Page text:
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Connecticut on Monday became the 17th state to legalize marijuana for medical use, but patients with any of the 11 conditions allowed to use it under the new law won't get state-sanctioned access to the drug for at least several more months.
William Rubenstein, commissioner of the state Department of Consumer Protection, said Monday that a system for supply and distribution won't be set up until sometime next year.
"It's an enormously complicated task," he said. "The law was signed May 31, and we're still doing our due diligence to make sure we have a system to supply a safe product that's free from theft and diversion and abuse."
In setting up the system for Connecticut, he said, the department is taking lessons from the other states with medical marijuana laws about what works and what doesn't.
"No one wants us to be like California," he said, referring to what many consider a poorly regulated distribution system there that makes the drug too easily available and subject to abuse.
A full set of regulations for Connecticut's supply and distribution system will be prepared for consideration by the state Legislature's Regulations Review Committee by July, Rubenstein said. The public will have a chance to comment on proposed regulations at a public hearing before then.
"Connecticut's law has been called the most restrictive in the country, but I prefer to call it the best designed," he said.
Under the law, patients with AIDS, glaucoma, Parkinson's disease, multiple sclerosis, epilepsy and six other conditions will be able to access a one-month supply provided they meet a set of conditions designed to keep tight controls on the product. Their doctor must first register the patient with Consumer Protection, certifying that they have been diagnosed with one of the illnesses and that they would benefit from using medical marijuana, and then the patient must complete the registration with a photo, identification and other information. Use of medical marijuana is prohibited in vehicles, workplaces, schools, dormitories and all public places, and in the presence of anyone under age 18.
Rubenstein said a temporary registration system for doctors and patients has been set up on Consumer Protection's website. Anyone on the temporary list would be allowed to possess marijuana they obtain on their own while the department establishes the official supply and distribution system, he said.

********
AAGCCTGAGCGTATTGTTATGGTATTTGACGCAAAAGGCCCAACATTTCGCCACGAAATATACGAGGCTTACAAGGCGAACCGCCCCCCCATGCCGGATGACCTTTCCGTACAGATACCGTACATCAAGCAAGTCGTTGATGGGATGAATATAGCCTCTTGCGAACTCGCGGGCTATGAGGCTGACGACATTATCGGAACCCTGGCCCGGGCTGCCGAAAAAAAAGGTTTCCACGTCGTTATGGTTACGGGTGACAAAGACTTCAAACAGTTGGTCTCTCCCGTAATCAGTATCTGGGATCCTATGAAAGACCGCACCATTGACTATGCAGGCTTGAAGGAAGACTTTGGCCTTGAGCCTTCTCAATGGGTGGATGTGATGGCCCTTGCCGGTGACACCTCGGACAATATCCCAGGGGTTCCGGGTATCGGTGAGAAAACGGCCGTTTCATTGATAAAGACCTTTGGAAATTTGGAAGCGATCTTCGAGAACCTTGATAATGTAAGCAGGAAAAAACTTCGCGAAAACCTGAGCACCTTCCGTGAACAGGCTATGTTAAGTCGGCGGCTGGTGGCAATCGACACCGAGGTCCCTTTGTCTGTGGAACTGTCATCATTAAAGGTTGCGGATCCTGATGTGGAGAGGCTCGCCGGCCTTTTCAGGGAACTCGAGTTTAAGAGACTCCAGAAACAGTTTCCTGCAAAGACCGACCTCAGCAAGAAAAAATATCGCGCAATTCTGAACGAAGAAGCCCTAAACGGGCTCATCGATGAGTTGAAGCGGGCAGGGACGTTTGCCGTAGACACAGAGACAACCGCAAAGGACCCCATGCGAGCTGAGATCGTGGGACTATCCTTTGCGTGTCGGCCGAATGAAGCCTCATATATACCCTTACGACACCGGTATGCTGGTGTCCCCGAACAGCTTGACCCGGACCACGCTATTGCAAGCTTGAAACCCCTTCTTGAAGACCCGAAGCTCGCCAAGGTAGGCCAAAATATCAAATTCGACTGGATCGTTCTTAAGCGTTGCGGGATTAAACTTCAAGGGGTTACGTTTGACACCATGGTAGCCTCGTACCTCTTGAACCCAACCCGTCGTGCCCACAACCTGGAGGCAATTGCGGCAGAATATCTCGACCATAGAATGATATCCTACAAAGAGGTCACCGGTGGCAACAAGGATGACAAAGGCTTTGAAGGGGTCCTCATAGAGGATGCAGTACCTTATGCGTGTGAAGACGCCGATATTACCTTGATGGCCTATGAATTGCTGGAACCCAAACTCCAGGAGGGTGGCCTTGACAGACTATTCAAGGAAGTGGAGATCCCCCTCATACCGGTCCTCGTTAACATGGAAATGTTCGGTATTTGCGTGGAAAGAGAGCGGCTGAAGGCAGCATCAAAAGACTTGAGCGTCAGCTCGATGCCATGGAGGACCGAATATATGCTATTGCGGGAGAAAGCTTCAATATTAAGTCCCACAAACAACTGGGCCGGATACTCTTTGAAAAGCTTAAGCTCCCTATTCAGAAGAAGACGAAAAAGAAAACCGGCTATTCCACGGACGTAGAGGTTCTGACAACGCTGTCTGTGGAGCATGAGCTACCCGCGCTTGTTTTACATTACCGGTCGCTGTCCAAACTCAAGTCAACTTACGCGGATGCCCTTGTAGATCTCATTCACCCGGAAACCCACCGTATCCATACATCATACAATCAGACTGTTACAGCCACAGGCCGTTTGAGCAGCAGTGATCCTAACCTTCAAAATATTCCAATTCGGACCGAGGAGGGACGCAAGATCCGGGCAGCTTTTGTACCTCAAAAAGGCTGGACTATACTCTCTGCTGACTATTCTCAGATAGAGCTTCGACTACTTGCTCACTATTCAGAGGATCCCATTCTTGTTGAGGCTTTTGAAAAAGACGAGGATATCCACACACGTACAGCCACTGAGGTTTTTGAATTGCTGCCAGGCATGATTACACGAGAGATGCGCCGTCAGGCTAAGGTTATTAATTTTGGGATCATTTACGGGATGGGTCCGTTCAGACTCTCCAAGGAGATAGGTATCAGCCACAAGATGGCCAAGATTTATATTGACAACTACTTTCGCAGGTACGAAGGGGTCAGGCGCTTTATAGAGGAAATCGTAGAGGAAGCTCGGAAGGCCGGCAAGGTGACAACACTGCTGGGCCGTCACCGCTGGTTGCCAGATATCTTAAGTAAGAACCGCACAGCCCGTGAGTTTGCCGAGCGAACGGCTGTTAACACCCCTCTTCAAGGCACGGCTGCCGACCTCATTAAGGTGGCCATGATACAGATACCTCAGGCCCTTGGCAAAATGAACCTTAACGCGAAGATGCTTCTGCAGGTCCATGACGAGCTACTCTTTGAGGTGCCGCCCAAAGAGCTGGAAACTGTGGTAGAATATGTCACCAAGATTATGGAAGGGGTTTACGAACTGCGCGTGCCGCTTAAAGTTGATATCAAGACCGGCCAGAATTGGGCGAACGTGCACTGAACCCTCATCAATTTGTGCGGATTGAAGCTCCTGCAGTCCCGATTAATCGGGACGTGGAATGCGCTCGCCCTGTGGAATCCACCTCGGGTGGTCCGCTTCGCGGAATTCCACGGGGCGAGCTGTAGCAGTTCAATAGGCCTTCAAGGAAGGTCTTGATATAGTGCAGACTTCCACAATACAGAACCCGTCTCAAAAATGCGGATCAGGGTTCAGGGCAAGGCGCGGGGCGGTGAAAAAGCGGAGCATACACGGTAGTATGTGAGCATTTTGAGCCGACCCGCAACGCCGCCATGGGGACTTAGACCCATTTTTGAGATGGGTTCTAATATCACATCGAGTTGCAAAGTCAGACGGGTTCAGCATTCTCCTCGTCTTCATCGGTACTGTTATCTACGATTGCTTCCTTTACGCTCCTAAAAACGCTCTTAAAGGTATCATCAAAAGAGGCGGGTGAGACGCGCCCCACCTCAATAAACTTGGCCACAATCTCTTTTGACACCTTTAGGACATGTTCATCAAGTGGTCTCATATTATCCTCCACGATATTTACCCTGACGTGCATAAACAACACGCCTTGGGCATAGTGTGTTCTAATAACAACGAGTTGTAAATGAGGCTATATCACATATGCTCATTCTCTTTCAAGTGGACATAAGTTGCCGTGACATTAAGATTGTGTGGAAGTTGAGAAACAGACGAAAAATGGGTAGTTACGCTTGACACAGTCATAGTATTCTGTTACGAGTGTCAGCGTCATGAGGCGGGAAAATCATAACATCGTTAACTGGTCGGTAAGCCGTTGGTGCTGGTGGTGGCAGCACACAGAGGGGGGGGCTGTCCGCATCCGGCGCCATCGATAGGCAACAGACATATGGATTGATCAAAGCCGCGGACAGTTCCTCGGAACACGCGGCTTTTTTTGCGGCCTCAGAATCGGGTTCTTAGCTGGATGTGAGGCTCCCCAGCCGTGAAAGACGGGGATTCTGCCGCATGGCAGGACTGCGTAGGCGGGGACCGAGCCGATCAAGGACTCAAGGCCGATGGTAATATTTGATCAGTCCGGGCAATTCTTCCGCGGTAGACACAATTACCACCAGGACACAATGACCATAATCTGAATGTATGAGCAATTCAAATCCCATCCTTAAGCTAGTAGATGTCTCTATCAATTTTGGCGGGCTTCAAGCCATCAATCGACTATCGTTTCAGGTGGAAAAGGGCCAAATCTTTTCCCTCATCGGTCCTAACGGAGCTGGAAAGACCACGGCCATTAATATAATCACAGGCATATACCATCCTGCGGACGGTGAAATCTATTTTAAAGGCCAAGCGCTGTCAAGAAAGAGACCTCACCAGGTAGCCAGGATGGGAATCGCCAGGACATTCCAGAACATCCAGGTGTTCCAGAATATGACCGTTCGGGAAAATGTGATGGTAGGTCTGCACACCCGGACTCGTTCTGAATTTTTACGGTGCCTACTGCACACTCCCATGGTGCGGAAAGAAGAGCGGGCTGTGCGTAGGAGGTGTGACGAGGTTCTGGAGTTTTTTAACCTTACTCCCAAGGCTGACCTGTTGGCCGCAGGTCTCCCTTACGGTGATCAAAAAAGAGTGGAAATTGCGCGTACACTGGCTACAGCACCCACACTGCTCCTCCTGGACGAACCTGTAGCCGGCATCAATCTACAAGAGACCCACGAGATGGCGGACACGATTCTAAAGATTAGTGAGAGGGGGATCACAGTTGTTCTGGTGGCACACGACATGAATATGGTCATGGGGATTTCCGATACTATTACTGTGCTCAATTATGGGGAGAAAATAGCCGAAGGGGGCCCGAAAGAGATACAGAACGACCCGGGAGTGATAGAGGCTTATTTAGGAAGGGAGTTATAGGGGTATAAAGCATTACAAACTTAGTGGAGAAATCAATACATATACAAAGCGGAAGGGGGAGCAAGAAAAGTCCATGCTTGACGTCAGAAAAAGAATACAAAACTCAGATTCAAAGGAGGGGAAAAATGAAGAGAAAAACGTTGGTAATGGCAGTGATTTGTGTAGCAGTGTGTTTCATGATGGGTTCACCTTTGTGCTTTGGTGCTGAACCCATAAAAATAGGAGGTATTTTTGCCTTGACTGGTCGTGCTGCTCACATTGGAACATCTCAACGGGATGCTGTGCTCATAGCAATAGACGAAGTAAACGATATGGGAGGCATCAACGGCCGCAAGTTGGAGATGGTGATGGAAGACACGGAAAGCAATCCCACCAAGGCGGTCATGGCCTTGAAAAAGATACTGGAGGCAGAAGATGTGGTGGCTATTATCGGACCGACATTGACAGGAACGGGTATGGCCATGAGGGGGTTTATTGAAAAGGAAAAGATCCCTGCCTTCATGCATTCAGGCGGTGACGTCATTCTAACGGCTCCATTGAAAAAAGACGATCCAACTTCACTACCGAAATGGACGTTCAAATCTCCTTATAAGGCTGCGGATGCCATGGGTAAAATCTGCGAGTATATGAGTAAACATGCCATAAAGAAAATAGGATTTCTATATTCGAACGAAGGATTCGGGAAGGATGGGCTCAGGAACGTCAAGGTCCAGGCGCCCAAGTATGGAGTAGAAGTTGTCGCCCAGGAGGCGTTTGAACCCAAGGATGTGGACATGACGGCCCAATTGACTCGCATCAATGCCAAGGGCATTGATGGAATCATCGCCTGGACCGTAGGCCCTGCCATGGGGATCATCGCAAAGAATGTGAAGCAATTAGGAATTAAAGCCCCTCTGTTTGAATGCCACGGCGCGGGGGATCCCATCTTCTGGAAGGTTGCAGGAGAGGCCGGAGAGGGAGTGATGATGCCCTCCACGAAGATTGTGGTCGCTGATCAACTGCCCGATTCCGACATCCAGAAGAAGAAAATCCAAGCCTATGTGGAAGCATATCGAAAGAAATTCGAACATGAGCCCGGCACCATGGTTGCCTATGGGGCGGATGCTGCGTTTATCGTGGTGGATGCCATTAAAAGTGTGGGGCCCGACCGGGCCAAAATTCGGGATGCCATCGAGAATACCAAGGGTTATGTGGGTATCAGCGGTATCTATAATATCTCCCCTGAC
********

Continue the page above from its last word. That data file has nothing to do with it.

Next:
He advised anyone with one of the 11 conditions who believes they would benefit from using medical marijuana to see their doctor.
"They should make an appointment with their physician to discuss the appropriateness of medical marijuana for their situation," he said.
Under the law, all marijuana sold for medical purposes must be grown in Connecticut in indoor, secure facilities, and only 10 producers will licensed. A network of standalone pharmacists will distribute the marijuana, which would be available in the commonly known smokable form, as well as in forms that many consider more suitable for medical uses. These can include products that can be inhaled in a vaporizer, edible products and tinctures that can be applied under the tongue or other ways, Rubenstein said. Department staff, he said, are talking to pharmacists and representatives of the medical marijuana industry about how best to create a supply and distribution system in Connecticut.
Matt Simon, legislative analyst for the Marijuana Policy Project, a Washington, D.C.-based advocacy group, said it is unclear whether Connecticut's highly restrictive law will be workable.
"Connecticut is trying to make sure the dispensing operations are done in a professional manner, but it remains to be seen whether it will be too onerous," he said.
The biggest challenge, he said, may be in attracting producers. Maine, he said, provides one example of a state that appears to have successfully set up a workable system of eight dispensaries that are run "like a health care facility," Simon said.
Carol Jones, director of medical case management at the Alliance for Living, which serves those with AIDS and HIV in New London County, said the organization is hopeful that state officials will keep the needs of patients in mind as they write the regulations.
"We at Alliance for Living certainly hope that all of our clients have access to any medication that is approved to treat their disease or side effects of the disease," she said. "Now that medical marijuana is legal, should our clients need that we certainly are in favor of them having access to whatever medication they may need."
For information, visit: www.ct.gov/dcp/mmp